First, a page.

Millennium Post

Watershed moment for Donald Trump?

For United States President, the moment of truth may soon come. On Thursday, former director of the Federal Bureau of Investigation, James Comey, will depose before a United States Senate committee, where he is likely to present evidence about the president who sacked him before the conclusion of an investigation looking into possible links between Moscow and Trump's campaign team. For Trump, the stakes are indeed high, although going by his public pronouncements he does not seem too perturbed. Among the questions that the Senate Intelligence Committee will likely ask Comey is whether Trump attempted to persuade him to stop the investigation into links between disgraced former National Security Advisor, Michael Flynn, and Russian officials. Other questions that Comey is likely to face are: Did the US President seek to extract a vow of personal loyalty? Was Comey fired because he did not comply?

Trump has denied these charges, but if Comey does contradict him, then it would represent a potential obstruction of justice by a sitting US president, paving the way for his possible impeachment. Unlike past political scandals that have marred American democracy, the talk of possible collusions between a sitting US president's campaign team and Kremlin to change the course of a presidential election is a lot more serious that talk of bribery or dirty political behaviour. For all the above-stated reasons, Comey's testimony may determine whether Trump survives his first term in office. Political pundits indicate that Trump might try to invoke executive privileges to prevent Comey from testifying before a Senate committee, but it will reek of desperation. Mainstream news outlets, however, report that Trump will not seek to stall proceedings. Nonetheless, a spokesperson for the Trump administration admitted to not taking that option off the table completely. She said that it was up to the US president to decide whether he wants to take that option, although it may look like a desperate gambit on his part, as none of his predecessors has ever stopped an official from giving testimony. Trump could also use the US Justice Department to issue an injunction against Comey, preventing him from testifying. Legal experts counter that claim by suggesting is that such a move could result in a long-drawn battle in courts. "The courts ruled in the course of the Watergate scandal that executive privilege cannot be used to hide inappropriate or unlawful conduct by the executive," says a recent news report from The Guardian. "And Trump himself has already put the substance of his conversations with Comey in the public domain by giving his version of them, claiming to NBC that the FBI director told him three times he was not under investigation."
In the past month, events in Washington have provided a fresh twist to allegations of anti-constitutional acts committed by Trump. The appointment of the former FBI Director Robert Mueller as the special counsel to investigations into the Trump campaign's collusion with the Russians has upped the ante on the embattled president. What makes the appointment of Mueller a significant threat to the Trump administration is that the President has found himself mired in allegations of obstructing justice. The issue will be whether the President has obstructed justice first by asking the former FBI Director James Comey to let his former national security advisor Michael Flynn off the hook for his alleged ties with Moscow. After Comey had declined Trump's request, he was fired.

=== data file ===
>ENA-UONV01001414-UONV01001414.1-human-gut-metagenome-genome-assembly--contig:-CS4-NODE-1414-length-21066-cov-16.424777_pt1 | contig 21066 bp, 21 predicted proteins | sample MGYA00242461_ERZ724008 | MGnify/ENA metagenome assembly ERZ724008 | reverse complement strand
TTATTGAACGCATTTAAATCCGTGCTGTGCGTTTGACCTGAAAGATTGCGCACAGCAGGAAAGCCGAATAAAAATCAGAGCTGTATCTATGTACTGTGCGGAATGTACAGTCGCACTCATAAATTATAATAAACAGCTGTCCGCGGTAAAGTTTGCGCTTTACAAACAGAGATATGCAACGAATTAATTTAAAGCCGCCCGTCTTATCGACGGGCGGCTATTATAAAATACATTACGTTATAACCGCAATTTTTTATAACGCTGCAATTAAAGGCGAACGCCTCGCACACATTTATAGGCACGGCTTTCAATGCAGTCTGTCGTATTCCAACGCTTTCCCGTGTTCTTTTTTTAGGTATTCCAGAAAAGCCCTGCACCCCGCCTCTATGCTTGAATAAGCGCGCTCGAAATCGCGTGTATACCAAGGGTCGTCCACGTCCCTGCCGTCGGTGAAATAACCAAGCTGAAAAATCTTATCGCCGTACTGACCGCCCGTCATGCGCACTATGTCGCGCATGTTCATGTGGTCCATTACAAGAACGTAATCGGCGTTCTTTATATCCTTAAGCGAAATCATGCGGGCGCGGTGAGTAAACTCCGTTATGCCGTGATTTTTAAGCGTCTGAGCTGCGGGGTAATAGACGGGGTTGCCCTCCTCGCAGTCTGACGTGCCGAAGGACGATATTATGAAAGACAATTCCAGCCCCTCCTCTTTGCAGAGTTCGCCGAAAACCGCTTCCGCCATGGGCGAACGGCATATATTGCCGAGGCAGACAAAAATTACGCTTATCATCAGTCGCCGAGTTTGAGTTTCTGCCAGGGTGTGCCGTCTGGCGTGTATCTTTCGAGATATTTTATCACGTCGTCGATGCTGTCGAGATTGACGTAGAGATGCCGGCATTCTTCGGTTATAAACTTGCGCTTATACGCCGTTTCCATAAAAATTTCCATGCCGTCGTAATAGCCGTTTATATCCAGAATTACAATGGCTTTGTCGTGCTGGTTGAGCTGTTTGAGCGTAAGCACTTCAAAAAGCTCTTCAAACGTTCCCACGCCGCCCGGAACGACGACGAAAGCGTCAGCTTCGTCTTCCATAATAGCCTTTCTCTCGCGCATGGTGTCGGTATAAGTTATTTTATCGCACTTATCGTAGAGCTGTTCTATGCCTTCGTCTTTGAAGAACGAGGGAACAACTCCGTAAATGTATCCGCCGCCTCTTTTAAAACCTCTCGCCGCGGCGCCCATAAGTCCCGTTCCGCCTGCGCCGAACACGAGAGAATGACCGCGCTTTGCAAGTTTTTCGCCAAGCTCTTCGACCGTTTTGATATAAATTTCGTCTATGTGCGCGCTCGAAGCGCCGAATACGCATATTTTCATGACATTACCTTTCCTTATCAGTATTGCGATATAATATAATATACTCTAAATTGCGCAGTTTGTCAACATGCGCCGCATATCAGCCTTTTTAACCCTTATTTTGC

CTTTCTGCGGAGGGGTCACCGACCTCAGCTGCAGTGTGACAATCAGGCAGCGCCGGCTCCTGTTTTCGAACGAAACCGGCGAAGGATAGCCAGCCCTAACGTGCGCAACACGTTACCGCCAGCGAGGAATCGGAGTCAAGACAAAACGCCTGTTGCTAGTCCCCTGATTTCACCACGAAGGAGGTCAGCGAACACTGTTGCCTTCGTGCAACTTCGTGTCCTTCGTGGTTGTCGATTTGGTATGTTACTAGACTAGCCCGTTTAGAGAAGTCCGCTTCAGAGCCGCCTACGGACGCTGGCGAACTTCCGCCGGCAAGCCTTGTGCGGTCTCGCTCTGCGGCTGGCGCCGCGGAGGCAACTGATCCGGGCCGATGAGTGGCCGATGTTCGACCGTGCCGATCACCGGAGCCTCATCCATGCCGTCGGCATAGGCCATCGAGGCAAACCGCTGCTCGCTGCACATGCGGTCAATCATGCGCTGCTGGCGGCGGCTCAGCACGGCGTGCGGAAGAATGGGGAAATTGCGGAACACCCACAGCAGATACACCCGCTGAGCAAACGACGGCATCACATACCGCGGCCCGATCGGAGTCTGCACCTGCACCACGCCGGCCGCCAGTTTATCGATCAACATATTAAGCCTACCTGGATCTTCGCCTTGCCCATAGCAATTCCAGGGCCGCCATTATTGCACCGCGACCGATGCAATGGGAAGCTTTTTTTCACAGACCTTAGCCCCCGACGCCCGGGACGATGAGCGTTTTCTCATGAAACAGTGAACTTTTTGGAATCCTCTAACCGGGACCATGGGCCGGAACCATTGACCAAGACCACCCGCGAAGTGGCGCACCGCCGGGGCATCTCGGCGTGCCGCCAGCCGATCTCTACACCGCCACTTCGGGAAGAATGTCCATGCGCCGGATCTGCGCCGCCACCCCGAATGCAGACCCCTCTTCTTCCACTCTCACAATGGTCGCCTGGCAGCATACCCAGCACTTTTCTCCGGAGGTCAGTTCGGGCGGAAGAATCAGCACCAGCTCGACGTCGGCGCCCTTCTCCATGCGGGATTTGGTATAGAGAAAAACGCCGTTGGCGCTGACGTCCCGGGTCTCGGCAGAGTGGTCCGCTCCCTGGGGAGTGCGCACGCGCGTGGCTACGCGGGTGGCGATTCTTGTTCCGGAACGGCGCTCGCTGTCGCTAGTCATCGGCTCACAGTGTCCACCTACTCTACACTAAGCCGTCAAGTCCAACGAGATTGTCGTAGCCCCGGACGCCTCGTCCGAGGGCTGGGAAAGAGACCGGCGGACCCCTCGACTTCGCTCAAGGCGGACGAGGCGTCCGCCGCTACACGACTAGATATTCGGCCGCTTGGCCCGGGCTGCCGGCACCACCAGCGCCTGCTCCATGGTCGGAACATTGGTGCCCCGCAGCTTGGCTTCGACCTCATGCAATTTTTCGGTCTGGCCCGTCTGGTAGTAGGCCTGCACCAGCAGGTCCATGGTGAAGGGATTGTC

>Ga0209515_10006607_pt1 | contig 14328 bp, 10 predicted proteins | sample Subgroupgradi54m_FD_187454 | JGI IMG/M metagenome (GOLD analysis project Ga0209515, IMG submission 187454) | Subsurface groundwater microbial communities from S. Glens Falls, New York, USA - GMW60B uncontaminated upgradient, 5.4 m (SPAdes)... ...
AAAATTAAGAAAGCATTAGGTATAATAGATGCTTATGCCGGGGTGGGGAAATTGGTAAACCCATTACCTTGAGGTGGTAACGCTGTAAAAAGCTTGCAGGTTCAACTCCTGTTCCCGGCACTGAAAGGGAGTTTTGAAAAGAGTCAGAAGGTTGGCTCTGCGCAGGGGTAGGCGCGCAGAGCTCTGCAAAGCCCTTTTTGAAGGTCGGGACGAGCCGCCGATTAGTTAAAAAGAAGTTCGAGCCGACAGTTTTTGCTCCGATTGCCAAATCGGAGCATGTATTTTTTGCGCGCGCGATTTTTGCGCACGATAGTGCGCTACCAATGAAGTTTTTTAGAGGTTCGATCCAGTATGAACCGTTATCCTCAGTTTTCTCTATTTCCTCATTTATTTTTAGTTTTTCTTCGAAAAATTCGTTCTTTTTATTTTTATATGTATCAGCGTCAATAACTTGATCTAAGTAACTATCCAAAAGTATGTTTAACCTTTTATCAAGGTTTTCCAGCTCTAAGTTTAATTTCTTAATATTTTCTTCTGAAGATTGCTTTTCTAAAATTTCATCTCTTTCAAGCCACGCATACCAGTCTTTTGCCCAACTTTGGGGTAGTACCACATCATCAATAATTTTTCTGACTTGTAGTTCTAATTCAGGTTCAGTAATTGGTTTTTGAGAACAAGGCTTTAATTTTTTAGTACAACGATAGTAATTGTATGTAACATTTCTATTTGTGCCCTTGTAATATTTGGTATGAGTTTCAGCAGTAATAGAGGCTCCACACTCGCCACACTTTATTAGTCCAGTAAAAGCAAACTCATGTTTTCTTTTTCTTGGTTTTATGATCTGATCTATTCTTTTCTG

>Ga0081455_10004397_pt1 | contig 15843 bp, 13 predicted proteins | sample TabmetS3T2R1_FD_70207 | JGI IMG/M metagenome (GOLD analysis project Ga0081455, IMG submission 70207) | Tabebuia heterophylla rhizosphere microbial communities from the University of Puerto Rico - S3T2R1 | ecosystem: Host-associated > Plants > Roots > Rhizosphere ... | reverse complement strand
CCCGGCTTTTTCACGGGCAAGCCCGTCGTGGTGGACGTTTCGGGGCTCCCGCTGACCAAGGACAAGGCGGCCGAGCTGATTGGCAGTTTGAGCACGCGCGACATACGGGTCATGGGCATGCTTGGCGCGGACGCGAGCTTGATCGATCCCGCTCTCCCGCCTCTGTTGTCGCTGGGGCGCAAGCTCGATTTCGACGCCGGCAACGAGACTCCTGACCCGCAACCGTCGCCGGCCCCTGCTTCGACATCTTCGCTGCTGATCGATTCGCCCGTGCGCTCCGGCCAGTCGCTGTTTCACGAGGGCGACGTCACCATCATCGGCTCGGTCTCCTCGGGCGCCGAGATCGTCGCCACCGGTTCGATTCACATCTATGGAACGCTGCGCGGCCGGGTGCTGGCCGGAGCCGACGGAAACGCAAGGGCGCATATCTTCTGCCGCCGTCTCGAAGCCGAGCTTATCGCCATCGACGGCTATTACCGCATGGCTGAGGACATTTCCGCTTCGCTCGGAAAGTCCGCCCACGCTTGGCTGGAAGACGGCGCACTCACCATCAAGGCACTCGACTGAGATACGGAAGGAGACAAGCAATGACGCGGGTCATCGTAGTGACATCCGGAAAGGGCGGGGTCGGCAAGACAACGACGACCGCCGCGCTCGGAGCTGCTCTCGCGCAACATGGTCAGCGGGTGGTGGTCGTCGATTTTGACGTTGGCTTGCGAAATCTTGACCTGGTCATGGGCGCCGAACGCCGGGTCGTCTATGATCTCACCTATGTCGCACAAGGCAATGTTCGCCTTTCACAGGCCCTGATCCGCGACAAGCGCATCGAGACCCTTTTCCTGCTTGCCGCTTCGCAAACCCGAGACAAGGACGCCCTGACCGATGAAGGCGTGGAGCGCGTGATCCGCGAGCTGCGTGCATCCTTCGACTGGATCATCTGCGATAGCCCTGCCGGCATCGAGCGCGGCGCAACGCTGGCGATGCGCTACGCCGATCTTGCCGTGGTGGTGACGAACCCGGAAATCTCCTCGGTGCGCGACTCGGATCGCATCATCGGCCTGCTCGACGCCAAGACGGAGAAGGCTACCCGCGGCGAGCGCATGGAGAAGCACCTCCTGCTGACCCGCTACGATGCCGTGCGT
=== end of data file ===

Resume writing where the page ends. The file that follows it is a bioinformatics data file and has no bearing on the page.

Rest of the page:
Trump has complicated his position further by tweeting "Comey better hope that there are no tapes of our conversations". In the US, obstruction of justice by the sitting President is a serious offence. Reports suggest that President Trump was aware of Flynn's alleged indiscretions after receiving warning former his predecessor Barack Obama and then acting attorney general Sally Yates. They warned him that Flynn had served as a lobbyist for the Turkish government, apart from his Russia connections. Despite these inputs, he appointed Flynn as national security adviser and supported him until it was impossible to do so any longer. Trump's son-in-law and senior adviser Jared Kushner is also in the crosshairs of investigators. He had allegedly in December 2016 proposed to discuss with Russian Ambassador to America Sergei Kislyak the possibility of creating a "secret communication channel" between the Trump's campaign team and Moscow, bypassing US intelligence. During the meeting Kushner is believed to have proposed the idea of using Russian diplomatic facilities to protect their discussions from monitoring by American investigative agencies Kushner is now under the scrutiny of the FBI and is part of the probe agency's larger investigations into the Trump's campaign team's links with Russian officials

If the FBI investigation indeed finds concrete proof that the Trump campaign had coordinated with Moscow, it would end up as a kind of scandal that could render the US President vulnerable to impeachment. Herein lay the catch. There is yet no concrete proof to definitively suggest that the Trump campaign team, aided and abetted by the Moscow, undermined the US Presidential elections. As some supporters of the Trump administration suggest, this could be a case of unelected officials hiding behind the veil of 'national interest' trying to boot out an elected government. Trump did not help his case, when he admitted to firing Comey with "this Russia thing" on his mind. Both Bill Clinton and Richard Nixon had faced impeachment proceedings for obstruction of justice.
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